Before British scientist, Alexander Fleming’s, discovery of penicillin in 1928, getting a bacteria infection could mean death, even with common ailments such as strep throat. The world is a better and healthier place because of antibiotics. However, they present a serious consequence that can possibly undo their usefulness when it comes to their presence in the environment.
When bacteria are continually exposed to antibiotics, they develop resistance to their effects over time. This occurs because of evolution and their short generation time. It becomes a problem when common bacteria such as E. coli develop this resistance. These conditions get harder to treat, increasing the risk of fatalities from ailments that are normally easily treated.
How Resistance Develops
Antibiotic resistance occurs because of the large quantities of antibiotics in the environment. Agriculture is one of the primary sources. Livestock given antibiotics as a preventive or to stimulate growth introduces trace amounts into waterways and the soil. With exposure, the bacteria gain resistance.
The problem that agriculture poses may increase over time due to the rise in factory farms. Large concentrations of animals are more likely to be stressed and at risk for disease. Farmers may find themselves under economic pressure to increase yield, leading to more antibiotic use. The recent ruling by the U.S. Food and Drug Administration barely addresses this problem.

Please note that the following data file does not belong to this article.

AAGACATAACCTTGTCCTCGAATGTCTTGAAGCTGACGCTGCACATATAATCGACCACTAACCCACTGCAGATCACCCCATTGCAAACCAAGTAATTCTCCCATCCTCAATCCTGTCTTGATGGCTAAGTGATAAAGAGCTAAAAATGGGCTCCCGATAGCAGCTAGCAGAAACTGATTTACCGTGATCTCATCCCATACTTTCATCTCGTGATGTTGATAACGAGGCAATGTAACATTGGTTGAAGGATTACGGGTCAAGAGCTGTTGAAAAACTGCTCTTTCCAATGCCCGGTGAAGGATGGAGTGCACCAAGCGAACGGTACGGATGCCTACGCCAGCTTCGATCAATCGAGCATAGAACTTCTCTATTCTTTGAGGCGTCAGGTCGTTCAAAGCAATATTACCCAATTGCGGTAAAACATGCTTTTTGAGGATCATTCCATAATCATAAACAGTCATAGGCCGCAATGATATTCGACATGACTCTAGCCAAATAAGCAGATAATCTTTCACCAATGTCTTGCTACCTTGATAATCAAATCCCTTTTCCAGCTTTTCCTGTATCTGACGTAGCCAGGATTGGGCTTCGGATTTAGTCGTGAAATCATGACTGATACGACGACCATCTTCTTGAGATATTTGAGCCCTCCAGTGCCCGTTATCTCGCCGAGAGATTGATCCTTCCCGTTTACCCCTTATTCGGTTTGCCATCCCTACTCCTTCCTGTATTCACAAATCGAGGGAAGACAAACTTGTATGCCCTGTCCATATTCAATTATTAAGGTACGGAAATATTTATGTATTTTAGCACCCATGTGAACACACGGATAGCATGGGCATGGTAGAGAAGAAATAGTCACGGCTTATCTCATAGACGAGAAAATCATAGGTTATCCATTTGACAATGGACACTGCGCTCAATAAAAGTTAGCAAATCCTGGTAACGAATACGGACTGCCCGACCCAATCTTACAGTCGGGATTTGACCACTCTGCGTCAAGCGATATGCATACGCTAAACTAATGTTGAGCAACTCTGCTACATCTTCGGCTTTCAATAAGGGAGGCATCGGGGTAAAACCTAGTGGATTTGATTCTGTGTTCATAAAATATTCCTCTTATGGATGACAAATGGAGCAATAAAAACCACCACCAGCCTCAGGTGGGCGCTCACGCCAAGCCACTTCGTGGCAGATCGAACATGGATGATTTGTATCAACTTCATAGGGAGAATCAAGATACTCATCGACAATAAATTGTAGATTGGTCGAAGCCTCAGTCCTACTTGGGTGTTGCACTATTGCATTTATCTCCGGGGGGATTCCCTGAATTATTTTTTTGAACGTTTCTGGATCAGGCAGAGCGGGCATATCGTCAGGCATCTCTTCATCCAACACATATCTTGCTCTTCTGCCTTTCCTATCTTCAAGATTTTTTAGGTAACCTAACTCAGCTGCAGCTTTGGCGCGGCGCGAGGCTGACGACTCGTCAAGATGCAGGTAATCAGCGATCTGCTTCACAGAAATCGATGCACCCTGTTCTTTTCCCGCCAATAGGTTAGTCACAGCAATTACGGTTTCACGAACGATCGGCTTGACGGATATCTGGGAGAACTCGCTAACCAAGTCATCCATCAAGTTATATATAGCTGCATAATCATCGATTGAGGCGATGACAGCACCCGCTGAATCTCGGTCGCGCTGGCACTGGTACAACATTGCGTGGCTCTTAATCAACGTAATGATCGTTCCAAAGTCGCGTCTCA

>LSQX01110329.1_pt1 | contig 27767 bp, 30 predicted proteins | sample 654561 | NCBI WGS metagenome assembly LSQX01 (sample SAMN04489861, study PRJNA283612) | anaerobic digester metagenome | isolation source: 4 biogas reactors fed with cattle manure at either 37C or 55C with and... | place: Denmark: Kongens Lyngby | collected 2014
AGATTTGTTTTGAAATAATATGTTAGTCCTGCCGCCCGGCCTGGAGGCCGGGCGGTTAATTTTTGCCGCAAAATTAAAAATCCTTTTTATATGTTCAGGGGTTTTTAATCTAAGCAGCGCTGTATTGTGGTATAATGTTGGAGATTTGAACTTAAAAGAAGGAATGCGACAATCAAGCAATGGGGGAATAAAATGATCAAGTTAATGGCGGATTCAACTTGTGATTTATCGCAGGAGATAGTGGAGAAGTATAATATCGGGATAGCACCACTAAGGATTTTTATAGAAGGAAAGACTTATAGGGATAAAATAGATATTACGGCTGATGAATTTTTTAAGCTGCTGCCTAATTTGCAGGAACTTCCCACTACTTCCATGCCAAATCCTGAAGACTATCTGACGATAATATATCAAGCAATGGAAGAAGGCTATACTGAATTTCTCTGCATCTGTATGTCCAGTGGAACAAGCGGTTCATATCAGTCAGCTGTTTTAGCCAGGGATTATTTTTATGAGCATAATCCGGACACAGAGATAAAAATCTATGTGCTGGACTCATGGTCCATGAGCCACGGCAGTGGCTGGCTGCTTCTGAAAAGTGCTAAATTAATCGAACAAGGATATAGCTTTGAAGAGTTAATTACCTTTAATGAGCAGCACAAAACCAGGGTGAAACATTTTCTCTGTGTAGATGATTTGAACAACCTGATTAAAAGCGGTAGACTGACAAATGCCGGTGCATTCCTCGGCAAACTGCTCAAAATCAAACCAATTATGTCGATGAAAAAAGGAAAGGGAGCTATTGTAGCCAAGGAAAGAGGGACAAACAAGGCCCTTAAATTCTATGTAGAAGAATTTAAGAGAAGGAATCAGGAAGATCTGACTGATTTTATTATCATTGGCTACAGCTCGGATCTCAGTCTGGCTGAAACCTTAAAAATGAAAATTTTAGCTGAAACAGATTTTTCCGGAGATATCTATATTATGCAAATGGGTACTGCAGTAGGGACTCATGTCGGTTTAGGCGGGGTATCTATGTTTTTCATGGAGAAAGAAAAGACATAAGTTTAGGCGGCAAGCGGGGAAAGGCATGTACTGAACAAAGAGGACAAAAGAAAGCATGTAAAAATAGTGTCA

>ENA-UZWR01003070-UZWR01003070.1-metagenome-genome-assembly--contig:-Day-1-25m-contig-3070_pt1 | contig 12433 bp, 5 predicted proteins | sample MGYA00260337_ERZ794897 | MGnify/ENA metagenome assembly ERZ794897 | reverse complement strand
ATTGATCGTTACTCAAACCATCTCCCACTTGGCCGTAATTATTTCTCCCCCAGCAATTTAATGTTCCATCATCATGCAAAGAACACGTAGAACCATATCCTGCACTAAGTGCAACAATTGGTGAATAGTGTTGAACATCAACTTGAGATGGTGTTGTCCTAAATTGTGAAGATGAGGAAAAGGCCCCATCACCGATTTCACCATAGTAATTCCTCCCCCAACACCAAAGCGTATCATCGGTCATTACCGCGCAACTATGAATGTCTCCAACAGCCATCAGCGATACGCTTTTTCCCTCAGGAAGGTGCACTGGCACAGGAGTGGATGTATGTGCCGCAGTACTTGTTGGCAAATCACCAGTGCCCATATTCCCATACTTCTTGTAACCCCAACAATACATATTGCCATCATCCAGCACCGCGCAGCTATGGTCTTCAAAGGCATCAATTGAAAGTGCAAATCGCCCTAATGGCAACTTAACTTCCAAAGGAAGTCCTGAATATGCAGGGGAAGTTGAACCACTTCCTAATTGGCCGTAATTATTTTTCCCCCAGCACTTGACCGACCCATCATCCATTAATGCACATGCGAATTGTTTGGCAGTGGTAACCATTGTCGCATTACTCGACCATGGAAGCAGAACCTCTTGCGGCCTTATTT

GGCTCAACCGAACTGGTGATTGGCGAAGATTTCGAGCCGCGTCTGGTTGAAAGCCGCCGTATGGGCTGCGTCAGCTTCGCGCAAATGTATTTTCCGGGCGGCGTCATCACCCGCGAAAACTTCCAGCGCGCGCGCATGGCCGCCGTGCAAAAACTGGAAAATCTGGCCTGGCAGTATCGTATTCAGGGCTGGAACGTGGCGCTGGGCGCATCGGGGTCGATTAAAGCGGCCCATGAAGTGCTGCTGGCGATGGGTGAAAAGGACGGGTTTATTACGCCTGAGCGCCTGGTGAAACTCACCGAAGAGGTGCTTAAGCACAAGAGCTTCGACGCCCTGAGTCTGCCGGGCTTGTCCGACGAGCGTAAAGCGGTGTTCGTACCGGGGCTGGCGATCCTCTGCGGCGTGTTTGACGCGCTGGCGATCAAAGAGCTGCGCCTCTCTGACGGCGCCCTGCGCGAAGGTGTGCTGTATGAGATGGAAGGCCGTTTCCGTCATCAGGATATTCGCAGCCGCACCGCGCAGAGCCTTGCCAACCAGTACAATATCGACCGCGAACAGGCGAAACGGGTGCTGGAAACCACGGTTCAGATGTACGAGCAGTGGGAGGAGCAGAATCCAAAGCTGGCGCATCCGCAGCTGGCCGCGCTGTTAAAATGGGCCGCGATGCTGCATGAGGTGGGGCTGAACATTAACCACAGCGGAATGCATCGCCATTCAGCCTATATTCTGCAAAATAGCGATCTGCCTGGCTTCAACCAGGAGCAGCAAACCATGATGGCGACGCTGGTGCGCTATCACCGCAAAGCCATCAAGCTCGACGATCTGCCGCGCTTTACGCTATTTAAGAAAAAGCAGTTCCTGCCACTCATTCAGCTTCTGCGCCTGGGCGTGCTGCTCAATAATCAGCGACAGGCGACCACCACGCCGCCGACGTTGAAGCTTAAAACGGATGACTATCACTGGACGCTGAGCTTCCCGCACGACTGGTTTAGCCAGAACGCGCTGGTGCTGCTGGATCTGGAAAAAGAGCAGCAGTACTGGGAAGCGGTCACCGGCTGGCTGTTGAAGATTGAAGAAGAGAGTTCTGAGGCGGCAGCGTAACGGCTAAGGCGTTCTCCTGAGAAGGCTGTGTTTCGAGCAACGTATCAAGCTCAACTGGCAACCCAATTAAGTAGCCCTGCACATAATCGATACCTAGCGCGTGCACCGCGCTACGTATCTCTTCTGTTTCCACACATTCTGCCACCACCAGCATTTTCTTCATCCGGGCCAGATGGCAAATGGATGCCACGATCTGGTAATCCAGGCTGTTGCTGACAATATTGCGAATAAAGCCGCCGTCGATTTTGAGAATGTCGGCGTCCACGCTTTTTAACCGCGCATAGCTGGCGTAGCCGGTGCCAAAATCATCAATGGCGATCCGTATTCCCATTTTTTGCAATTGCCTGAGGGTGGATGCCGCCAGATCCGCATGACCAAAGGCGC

Another source is people. While livestock represent the majority of pharmaceutical use, people take antibiotics and the remnants enter the sewer system. As the population ages, more drugs will enter the water supply system, increasing the probability of antibiotic resistance and the possibility of the development of a super bug.
It is a concern shared by the World Health Organization and the Centers for Disease Control and Prevention. A study published in Environmental Health Perspectives found that the amount of antibiotics entering the environment is sufficient to cause selective pressure, or the development of antibiotic resistance bacteria, making this a plausible possibility.
The solution is two-fold. Controls on antibiotic use in the agricultural industry need to be stricter and not voluntary. In addition, individuals need to rein in their own use of antibiotics. Oftentimes, they are over-prescribed, which contributes to the problem. Removing the source of selective pressure can eliminate the issues they raise.